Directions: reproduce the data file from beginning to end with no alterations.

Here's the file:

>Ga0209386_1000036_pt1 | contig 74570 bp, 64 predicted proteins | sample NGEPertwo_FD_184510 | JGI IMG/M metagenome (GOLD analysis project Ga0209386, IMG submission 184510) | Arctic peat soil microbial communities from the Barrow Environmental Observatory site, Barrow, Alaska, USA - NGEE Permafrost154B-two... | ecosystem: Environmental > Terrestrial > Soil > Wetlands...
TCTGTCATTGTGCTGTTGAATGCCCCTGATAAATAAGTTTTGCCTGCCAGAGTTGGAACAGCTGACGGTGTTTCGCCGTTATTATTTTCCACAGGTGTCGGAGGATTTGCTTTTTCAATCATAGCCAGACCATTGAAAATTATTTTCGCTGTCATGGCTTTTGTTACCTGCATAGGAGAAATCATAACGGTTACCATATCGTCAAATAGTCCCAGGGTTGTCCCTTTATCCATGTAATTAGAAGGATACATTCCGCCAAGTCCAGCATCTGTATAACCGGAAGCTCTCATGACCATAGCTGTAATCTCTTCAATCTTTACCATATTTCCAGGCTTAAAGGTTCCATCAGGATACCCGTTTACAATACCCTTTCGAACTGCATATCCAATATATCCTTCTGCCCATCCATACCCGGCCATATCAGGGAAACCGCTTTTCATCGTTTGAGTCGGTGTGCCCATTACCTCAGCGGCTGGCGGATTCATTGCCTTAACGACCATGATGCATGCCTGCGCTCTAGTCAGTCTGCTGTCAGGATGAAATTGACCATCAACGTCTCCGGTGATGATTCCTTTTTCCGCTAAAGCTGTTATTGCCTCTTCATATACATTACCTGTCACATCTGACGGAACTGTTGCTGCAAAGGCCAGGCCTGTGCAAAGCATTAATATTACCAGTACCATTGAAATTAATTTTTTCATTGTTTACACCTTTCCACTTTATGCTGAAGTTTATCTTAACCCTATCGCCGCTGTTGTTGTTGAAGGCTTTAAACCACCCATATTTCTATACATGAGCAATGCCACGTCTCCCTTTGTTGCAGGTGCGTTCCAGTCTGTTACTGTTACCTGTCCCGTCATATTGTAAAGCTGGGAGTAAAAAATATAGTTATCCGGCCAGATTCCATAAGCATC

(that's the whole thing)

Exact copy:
>Ga0209386_1000036_pt1 | contig 74570 bp, 64 predicted proteins | sample NGEPertwo_FD_184510 | JGI IMG/M metagenome (GOLD analysis project Ga0209386, IMG submission 184510) | Arctic peat soil microbial communities from the Barrow Environmental Observatory site, Barrow, Alaska, USA - NGEE Permafrost154B-two... | ecosystem: Environmental > Terrestrial > Soil > Wetlands...
TCTGTCATTGTGCTGTTGAATGCCCCTGATAAATAAGTTTTGCCTGCCAGAGTTGGAACAGCTGACGGTGTTTCGCCGTTATTATTTTCCACAGGTGTCGGAGGATTTGCTTTTTCAATCATAGCCAGACCATTGAAAATTATTTTCGCTGTCATGGCTTTTGTTACCTGCATAGGAGAAATCATAACGGTTACCATATCGTCAAATAGTCCCAGGGTTGTCCCTTTATCCATGTAATTAGAAGGATACATTCCGCCAAGTCCAGCATCTGTATAACCGGAAGCTCTCATGACCATAGCTGTAATCTCTTCAATCTTTACCATATTTCCAGGCTTAAAGGTTCCATCAGGATACCCGTTTACAATACCCTTTCGAACTGCATATCCAATATATCCTTCTGCCCATCCATACCCGGCCATATCAGGGAAACCGCTTTTCATCGTTTGAGTCGGTGTGCCCATTACCTCAGCGGCTGGCGGATTCATTGCCTTAACGACCATGATGCATGCCTGCGCTCTAGTCAGTCTGCTGTCAGGATGAAATTGACCATCAACGTCTCCGGTGATGATTCCTTTTTCCGCTAAAGCTGTTATTGCCTCTTCATATACATTACCTGTCACATCTGACGGAACTGTTGCTGCAAAGGCCAGGCCTGTGCAAAGCATTAATATTACCAGTACCATTGAAATTAATTTTTTCATTGTTTACACCTTTCCACTTTATGCTGAAGTTTATCTTAACCCTATCGCCGCTGTTGTTGTTGAAGGCTTTAAACCACCCATATTTCTATACATGAGCAATGCCACGTCTCCCTTTGTTGCAGGTGCGTTCCAGTCTGTTACTGTTACCTGTCCCGTCATATTGTAAAGCTGGGAGTAAAAAATATAGTTATCCGGCCAGATTCCATAAGCATC